What is at issue in Heidegger’s talk of dwelling is not a comparison in the “quality of life” between different historical periods but, rather, the nature of human being as intimately tied to place. Dwelling is Heidegger’s name for the topological mode of being that belongs to human being—not merely the human in some selected historical period but to the human “as such.”

Precisely because humans dwell, the technological transformation of the world associated with modernity is such a challenge—an affront, even, to what it is to be human. The essential character of human life as dwelling is contradicted and obscured by the re-presentation of the human in terms of consumption, productivity, preference, and utility.

Moreover, just as Heidegger’s critique of technology is directed at a pervasive tendency that underlies technology rather than being necessarily instantiated in any particular technological device, so too is Heideggers account of dwelling intended as a description of a fundamental mode of being rather than something to be instantiated only in certain lives rather than others.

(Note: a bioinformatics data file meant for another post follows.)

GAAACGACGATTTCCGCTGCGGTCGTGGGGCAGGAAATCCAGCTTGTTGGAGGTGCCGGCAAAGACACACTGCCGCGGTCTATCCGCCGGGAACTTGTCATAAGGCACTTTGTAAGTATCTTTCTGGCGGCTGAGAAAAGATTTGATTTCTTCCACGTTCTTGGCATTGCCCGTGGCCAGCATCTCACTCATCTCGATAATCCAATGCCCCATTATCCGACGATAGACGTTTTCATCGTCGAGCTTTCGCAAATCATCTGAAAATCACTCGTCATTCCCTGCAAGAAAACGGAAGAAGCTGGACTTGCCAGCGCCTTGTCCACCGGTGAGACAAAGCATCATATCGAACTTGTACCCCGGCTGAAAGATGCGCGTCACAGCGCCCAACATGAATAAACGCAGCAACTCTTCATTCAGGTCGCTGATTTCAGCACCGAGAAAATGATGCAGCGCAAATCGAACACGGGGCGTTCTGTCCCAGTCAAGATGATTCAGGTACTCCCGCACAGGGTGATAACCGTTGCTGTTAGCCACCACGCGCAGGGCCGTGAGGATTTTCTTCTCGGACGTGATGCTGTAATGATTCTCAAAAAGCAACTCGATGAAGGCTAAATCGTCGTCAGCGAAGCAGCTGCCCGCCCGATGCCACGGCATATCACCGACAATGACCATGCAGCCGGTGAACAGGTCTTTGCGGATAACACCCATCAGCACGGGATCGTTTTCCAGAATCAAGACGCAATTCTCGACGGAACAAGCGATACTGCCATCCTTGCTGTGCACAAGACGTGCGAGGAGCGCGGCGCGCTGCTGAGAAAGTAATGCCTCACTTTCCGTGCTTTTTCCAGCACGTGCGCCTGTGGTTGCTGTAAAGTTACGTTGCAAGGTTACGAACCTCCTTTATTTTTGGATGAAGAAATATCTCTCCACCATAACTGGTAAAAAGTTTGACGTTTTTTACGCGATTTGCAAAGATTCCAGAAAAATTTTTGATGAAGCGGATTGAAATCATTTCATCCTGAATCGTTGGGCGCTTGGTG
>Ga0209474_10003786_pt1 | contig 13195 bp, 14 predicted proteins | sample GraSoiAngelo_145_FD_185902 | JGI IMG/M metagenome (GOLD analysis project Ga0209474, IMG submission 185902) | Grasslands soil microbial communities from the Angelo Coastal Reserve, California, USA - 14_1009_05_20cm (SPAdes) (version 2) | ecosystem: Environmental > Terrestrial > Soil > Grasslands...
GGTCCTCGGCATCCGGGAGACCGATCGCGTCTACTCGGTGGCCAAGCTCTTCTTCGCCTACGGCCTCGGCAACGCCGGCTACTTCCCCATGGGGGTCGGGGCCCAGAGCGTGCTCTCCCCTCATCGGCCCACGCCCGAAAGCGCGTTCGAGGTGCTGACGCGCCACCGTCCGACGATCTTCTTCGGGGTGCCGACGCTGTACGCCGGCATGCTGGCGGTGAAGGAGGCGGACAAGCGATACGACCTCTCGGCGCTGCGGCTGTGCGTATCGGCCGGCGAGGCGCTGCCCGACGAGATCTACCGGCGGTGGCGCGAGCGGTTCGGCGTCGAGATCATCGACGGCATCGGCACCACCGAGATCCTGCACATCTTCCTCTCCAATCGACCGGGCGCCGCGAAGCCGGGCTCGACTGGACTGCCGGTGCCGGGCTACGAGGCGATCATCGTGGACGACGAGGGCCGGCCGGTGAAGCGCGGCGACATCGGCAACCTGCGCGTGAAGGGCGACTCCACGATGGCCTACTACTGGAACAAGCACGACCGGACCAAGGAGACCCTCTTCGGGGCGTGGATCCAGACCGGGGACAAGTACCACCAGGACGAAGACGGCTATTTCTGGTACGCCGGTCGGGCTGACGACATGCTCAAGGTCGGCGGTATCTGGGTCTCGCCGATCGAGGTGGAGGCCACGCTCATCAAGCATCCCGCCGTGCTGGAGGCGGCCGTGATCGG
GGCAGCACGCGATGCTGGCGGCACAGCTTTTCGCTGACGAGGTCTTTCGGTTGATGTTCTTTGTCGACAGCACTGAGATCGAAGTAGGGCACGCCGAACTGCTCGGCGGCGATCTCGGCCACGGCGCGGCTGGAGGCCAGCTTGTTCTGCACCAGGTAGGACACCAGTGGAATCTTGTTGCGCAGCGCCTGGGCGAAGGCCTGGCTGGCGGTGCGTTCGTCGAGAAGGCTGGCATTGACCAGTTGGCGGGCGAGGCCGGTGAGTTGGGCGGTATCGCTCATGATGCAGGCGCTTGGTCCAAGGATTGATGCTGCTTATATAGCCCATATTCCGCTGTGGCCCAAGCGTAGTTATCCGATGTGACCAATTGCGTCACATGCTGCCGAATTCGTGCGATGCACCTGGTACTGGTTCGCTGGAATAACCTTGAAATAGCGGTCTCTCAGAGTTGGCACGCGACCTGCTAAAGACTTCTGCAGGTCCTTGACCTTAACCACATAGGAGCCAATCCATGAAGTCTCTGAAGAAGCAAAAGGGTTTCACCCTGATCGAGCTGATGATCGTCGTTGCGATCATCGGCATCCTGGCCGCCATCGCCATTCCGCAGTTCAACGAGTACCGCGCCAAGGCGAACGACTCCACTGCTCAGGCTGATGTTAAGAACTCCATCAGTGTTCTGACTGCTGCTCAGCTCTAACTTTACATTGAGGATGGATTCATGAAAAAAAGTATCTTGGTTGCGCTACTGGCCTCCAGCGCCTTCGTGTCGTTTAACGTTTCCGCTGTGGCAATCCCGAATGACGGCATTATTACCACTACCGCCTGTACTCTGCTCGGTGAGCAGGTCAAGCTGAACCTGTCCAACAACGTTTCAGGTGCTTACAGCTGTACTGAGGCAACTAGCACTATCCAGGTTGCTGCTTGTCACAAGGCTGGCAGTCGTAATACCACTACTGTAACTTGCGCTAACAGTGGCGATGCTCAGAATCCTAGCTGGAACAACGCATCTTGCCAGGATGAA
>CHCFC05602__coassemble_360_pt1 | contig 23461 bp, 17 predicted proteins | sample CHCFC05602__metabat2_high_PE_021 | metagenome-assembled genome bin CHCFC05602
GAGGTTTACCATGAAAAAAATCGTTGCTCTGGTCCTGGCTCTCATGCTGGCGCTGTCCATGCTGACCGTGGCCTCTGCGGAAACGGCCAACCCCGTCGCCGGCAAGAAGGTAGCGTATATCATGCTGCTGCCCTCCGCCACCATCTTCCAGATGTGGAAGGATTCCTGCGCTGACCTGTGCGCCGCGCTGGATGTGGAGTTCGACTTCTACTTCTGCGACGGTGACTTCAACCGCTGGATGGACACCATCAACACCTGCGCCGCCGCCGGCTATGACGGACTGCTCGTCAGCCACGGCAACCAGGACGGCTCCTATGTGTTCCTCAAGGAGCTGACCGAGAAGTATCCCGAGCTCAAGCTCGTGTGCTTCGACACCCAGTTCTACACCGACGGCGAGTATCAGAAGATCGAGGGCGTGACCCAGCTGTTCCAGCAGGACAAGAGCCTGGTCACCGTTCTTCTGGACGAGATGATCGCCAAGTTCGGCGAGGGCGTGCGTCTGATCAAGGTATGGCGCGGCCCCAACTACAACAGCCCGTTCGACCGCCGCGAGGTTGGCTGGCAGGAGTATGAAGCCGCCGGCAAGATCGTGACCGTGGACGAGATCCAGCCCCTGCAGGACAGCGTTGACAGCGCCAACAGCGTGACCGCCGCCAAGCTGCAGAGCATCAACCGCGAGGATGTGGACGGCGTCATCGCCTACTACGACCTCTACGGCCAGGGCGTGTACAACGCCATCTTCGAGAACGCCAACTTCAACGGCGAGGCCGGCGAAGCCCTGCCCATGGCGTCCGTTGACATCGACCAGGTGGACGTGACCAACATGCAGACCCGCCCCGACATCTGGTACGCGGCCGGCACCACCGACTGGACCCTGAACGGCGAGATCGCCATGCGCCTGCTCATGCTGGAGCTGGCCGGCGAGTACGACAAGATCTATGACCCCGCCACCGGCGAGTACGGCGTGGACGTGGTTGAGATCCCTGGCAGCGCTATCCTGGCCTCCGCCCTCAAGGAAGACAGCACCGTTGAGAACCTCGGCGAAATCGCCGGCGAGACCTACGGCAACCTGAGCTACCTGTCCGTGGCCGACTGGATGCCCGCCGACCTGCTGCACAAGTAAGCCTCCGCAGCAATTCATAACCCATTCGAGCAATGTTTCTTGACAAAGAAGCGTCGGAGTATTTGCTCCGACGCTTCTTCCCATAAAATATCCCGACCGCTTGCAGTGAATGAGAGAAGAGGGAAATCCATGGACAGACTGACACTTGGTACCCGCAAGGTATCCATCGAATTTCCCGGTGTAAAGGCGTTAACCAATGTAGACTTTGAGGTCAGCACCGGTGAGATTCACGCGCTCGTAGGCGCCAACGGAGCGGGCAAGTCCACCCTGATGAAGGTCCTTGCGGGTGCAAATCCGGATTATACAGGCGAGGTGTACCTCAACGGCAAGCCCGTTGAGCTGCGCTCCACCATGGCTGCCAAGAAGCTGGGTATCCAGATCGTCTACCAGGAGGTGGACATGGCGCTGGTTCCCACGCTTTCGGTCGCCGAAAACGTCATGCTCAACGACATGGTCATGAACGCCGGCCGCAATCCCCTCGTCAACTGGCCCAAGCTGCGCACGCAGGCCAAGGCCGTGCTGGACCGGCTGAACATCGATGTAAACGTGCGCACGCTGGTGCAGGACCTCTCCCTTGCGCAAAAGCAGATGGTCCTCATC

Although Relph rejects the Heideggerian concept of dwelling as “superficial,” he is rather more sympathetic toward Heidegger’s critique of technology that Relph reinterprets as a critique of “rationalism.” I think that the use of the latter term here is ill-advised. While there is a certain calculative rationality that Heidegger views as problematic, it is a serious mistake, even if a widespread one, to treat Heidegger as an anti-rationalist in any more general sense. There are, however, undoubtedly important points of convergence between Heidegger’s account of modern technology and its essence (what Heidegger refers to as “das Gestell”—“the Framework”) and accounts to be found in the work of other 20th-century thinkers, including Foucault’s analysis of the rise of governmentality and the bio-political; Weber’s description of the processes of rationalisation and bureaucratization; and Adorno’s account of instrumental rationality.

Such convergence is perhaps unsurprising given the prevalence of ideas concerning the problems and limits of technology in pre-war European thinking. What makes Heidegger’s account distinctive, however, is the way in which the critique of technology is tied to a topological analysis of which Heidegger’s account of dwelling is an integral part. Nowhere is this more evident than in the essay, “The Thing”—itself part of the original lecture sequence from which “The Question Concerning Technology” also came—which begins with Heidegger’s announcement of the phenomenon that has come to be known as “time-space compression” (Heidegger 1971, p. 163; Malpas 2006, pp. 278-79).